Bogota’s TransMilenio a global model for bus rapid transit

August 23, 2011

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(AP/Fernando Vergara)
The TransMilenio, Bogota's 11-year old BRT system, transports passengers in dedicated bus lanes, avoiding gridlock.

Bogota’s bus rapid transit (BRT) system, the TransMilenio, began transporting people in 2000 under the oversight of former Mayor Enrique Peñalosa. Now recognized as the world’s standard in BRT, the bus system covers more than 84 kilometers of road and transports around one million people daily.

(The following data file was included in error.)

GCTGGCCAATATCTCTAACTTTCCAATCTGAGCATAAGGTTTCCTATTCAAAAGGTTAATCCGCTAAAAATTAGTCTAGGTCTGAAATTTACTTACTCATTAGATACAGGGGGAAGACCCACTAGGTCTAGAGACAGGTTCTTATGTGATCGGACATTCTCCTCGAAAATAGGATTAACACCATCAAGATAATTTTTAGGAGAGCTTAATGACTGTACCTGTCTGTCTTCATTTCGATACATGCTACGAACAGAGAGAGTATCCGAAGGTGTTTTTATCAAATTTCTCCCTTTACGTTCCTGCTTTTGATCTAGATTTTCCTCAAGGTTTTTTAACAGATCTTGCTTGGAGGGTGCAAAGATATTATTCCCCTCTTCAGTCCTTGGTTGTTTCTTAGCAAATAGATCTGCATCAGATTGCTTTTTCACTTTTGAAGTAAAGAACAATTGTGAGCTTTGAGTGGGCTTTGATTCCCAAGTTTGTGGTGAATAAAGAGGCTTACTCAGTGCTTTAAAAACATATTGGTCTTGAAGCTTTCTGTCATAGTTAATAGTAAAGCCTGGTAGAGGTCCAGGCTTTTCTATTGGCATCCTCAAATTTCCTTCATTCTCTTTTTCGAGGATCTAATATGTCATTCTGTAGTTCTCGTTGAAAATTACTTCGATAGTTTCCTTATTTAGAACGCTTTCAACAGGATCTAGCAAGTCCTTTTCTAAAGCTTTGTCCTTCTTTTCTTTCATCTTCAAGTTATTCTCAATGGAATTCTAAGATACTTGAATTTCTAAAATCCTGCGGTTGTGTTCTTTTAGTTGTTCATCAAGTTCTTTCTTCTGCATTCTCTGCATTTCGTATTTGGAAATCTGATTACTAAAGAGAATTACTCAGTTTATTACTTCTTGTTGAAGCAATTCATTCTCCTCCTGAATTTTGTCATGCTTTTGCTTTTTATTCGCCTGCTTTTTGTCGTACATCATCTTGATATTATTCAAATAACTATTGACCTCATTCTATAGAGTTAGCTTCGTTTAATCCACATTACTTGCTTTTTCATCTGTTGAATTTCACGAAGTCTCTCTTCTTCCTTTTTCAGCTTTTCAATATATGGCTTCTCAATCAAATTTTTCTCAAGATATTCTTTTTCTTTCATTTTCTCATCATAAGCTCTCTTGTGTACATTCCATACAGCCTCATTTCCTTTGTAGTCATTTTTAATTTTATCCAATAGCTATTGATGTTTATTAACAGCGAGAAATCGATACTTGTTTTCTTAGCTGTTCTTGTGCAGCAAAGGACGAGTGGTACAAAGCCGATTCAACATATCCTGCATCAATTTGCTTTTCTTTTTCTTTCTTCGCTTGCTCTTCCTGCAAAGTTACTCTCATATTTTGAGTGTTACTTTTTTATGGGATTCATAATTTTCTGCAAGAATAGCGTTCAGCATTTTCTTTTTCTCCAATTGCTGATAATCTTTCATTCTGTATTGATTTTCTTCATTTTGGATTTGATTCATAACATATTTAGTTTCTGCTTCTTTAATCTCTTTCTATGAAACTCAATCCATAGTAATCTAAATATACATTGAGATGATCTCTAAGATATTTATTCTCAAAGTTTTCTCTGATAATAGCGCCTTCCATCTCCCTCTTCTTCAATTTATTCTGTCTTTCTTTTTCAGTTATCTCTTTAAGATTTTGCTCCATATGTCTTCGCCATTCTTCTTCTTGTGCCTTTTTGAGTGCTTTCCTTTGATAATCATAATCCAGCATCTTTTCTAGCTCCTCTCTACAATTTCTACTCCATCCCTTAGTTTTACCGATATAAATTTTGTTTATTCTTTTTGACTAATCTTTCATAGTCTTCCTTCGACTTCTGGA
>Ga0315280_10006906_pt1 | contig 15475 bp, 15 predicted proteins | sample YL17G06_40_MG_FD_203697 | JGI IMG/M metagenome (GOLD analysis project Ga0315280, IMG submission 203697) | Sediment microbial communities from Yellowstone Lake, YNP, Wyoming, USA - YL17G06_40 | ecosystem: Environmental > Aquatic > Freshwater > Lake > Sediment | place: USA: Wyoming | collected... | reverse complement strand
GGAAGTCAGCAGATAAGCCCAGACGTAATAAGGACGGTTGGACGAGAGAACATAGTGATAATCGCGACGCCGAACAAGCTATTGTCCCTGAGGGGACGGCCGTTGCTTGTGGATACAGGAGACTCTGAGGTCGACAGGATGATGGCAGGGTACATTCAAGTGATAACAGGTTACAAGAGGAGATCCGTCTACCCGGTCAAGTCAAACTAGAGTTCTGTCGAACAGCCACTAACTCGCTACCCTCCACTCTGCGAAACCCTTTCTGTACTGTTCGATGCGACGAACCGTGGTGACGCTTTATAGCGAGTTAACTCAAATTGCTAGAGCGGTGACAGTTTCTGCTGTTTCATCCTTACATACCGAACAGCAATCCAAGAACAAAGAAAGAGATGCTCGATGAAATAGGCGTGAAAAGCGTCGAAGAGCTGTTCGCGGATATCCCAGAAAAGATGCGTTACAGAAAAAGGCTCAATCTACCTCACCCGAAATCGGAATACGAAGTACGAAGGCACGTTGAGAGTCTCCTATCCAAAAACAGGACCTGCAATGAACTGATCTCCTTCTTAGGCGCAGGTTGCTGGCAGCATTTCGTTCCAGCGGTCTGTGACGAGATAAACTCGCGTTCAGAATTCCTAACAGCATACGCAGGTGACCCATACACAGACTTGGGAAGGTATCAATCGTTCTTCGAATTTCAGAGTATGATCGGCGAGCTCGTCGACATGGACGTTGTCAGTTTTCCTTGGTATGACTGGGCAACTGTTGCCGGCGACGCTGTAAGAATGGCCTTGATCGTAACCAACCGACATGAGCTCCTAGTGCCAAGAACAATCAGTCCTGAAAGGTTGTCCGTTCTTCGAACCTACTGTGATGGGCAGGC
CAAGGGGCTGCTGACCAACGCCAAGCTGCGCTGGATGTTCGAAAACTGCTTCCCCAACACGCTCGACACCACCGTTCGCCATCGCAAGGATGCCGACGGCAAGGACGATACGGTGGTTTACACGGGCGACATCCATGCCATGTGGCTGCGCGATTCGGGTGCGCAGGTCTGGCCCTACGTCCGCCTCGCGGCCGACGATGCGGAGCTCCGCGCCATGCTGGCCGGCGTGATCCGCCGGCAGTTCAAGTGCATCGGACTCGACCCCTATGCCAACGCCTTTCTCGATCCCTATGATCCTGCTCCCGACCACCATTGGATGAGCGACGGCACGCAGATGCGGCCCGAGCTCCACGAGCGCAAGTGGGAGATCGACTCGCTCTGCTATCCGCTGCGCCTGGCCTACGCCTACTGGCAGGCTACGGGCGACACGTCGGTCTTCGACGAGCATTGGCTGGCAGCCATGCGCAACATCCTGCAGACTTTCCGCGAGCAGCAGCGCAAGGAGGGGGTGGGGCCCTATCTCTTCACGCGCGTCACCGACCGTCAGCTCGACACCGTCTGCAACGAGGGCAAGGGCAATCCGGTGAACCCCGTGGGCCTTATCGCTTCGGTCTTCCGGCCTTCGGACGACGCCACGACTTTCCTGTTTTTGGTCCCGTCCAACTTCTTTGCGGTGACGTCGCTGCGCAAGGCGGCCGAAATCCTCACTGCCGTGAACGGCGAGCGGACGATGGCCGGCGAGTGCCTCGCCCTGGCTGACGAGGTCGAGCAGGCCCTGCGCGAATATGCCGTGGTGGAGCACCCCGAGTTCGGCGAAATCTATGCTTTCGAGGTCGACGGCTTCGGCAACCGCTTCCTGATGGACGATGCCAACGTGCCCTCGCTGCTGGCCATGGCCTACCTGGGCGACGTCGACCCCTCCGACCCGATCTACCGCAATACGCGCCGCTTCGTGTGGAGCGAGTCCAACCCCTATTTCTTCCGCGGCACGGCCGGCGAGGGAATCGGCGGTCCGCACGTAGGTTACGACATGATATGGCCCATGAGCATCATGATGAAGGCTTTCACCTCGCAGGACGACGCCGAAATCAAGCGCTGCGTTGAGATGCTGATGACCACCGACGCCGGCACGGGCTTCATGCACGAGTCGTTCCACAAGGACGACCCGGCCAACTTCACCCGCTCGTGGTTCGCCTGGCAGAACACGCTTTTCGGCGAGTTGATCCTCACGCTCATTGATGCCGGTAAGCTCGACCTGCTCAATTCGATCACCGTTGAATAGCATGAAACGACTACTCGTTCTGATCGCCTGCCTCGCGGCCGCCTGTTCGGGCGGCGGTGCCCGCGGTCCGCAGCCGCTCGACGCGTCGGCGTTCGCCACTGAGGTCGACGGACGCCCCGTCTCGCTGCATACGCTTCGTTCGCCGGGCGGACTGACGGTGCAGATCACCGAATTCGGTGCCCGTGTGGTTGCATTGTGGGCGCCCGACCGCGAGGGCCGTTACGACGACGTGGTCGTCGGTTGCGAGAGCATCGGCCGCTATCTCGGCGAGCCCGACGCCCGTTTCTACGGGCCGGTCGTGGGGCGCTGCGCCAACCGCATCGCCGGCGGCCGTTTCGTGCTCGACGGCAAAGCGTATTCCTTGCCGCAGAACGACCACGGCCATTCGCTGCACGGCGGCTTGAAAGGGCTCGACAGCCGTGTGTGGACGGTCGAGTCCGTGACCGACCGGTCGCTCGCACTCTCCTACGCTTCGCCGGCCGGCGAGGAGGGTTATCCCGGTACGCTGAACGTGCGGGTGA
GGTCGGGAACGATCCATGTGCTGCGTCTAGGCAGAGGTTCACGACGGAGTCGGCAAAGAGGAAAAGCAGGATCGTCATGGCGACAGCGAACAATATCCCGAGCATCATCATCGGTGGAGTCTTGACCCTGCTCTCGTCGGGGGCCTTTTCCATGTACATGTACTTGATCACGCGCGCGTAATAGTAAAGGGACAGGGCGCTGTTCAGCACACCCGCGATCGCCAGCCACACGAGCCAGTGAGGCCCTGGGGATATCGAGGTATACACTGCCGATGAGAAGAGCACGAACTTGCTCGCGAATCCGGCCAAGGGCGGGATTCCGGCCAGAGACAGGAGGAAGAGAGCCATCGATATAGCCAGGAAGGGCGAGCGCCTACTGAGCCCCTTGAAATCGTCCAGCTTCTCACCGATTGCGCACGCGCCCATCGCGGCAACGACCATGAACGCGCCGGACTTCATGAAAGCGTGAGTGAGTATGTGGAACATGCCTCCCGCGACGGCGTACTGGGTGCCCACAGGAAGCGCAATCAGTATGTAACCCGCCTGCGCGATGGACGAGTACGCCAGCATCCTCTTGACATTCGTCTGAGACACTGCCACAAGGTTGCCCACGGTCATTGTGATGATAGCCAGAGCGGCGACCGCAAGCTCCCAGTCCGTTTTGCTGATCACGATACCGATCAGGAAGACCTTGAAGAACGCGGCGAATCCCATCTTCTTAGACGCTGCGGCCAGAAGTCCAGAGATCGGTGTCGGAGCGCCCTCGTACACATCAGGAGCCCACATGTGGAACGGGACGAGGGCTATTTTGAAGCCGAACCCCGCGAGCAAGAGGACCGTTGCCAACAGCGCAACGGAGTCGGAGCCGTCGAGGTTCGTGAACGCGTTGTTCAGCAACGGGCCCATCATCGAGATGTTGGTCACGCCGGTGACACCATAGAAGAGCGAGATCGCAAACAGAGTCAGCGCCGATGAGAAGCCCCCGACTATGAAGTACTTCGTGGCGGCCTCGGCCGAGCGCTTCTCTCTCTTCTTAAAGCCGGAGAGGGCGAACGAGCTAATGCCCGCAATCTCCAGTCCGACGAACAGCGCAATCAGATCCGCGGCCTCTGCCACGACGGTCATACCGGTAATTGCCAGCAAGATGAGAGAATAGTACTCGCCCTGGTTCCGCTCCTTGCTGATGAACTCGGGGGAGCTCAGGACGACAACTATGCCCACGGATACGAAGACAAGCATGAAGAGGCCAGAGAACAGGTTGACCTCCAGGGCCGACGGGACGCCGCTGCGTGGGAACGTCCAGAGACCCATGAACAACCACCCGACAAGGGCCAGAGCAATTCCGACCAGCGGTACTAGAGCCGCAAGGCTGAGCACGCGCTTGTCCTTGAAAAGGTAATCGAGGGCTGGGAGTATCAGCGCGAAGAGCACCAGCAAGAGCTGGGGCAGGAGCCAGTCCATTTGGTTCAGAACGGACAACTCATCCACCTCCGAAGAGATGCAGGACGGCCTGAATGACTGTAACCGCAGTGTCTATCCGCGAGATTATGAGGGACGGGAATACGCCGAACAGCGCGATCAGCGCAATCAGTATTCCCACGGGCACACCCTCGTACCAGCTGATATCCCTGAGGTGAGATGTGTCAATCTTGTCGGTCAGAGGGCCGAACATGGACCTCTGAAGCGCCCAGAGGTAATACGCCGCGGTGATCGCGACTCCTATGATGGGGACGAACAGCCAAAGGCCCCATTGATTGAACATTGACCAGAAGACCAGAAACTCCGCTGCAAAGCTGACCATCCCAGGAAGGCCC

The BRT has had a significant impact on Bogota. It has sparked economic growth along the bus lines and influenced people to live in close proximity to bus stops. The dedicated bus lanes mean that the TransMilenio is a more timely option than driving through Bogota’s congested streets.

Alasdair Cain is with the Center for Urban Transportation Research at the University of South Florida. He tells us why the TransMilenio, which is considered the world’s highest-capacity BRT system, is a model for the globe.